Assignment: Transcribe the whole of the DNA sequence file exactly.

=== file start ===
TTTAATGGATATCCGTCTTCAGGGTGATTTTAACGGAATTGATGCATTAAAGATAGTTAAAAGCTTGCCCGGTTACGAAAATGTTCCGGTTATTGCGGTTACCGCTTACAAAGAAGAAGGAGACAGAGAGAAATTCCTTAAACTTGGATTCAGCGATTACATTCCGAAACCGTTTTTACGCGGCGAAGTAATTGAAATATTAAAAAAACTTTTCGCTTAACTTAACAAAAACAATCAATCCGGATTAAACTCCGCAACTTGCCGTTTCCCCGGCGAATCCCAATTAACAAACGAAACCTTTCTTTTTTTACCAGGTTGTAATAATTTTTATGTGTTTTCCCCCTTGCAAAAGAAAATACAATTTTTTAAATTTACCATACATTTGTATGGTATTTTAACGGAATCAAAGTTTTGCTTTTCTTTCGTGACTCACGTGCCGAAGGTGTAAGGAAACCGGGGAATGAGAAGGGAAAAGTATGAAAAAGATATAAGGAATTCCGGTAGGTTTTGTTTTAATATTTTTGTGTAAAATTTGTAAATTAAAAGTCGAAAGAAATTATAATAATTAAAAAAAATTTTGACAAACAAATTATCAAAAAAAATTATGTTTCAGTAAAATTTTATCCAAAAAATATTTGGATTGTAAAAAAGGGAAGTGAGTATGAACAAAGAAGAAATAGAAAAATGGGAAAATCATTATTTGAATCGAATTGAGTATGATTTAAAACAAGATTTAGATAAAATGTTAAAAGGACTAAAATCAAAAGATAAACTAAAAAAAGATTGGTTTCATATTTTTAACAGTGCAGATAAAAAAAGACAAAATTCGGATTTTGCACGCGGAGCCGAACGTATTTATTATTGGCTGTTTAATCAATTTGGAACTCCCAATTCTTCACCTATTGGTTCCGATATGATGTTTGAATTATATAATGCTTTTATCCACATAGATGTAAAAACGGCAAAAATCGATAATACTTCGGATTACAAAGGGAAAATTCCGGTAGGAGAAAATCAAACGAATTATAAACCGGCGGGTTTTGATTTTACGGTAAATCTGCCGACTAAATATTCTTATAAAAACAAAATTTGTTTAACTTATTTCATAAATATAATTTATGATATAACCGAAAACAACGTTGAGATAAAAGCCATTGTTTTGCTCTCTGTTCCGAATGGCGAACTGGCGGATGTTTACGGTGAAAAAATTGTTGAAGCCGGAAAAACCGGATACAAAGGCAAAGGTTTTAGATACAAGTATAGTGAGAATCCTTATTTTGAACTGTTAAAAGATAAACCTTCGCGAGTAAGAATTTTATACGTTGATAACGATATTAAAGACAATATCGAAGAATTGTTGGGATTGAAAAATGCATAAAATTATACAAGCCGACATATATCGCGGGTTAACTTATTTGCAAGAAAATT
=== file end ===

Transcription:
TTTAATGGATATCCGTCTTCAGGGTGATTTTAACGGAATTGATGCATTAAAGATAGTTAAAAGCTTGCCCGGTTACGAAAATGTTCCGGTTATTGCGGTTACCGCTTACAAAGAAGAAGGAGACAGAGAGAAATTCCTTAAACTTGGATTCAGCGATTACATTCCGAAACCGTTTTTACGCGGCGAAGTAATTGAAATATTAAAAAAACTTTTCGCTTAACTTAACAAAAACAATCAATCCGGATTAAACTCCGCAACTTGCCGTTTCCCCGGCGAATCCCAATTAACAAACGAAACCTTTCTTTTTTTACCAGGTTGTAATAATTTTTATGTGTTTTCCCCCTTGCAAAAGAAAATACAATTTTTTAAATTTACCATACATTTGTATGGTATTTTAACGGAATCAAAGTTTTGCTTTTCTTTCGTGACTCACGTGCCGAAGGTGTAAGGAAACCGGGGAATGAGAAGGGAAAAGTATGAAAAAGATATAAGGAATTCCGGTAGGTTTTGTTTTAATATTTTTGTGTAAAATTTGTAAATTAAAAGTCGAAAGAAATTATAATAATTAAAAAAAATTTTGACAAACAAATTATCAAAAAAAATTATGTTTCAGTAAAATTTTATCCAAAAAATATTTGGATTGTAAAAAAGGGAAGTGAGTATGAACAAAGAAGAAATAGAAAAATGGGAAAATCATTATTTGAATCGAATTGAGTATGATTTAAAACAAGATTTAGATAAAATGTTAAAAGGACTAAAATCAAAAGATAAACTAAAAAAAGATTGGTTTCATATTTTTAACAGTGCAGATAAAAAAAGACAAAATTCGGATTTTGCACGCGGAGCCGAACGTATTTATTATTGGCTGTTTAATCAATTTGGAACTCCCAATTCTTCACCTATTGGTTCCGATATGATGTTTGAATTATATAATGCTTTTATCCACATAGATGTAAAAACGGCAAAAATCGATAATACTTCGGATTACAAAGGGAAAATTCCGGTAGGAGAAAATCAAACGAATTATAAACCGGCGGGTTTTGATTTTACGGTAAATCTGCCGACTAAATATTCTTATAAAAACAAAATTTGTTTAACTTATTTCATAAATATAATTTATGATATAACCGAAAACAACGTTGAGATAAAAGCCATTGTTTTGCTCTCTGTTCCGAATGGCGAACTGGCGGATGTTTACGGTGAAAAAATTGTTGAAGCCGGAAAAACCGGATACAAAGGCAAAGGTTTTAGATACAAGTATAGTGAGAATCCTTATTTTGAACTGTTAAAAGATAAACCTTCGCGAGTAAGAATTTTATACGTTGATAACGATATTAAAGACAATATCGAAGAATTGTTGGGATTGAAAAATGCATAAAATTATACAAGCCGACATATATCGCGGGTTAACTTATTTGCAAGAAAATT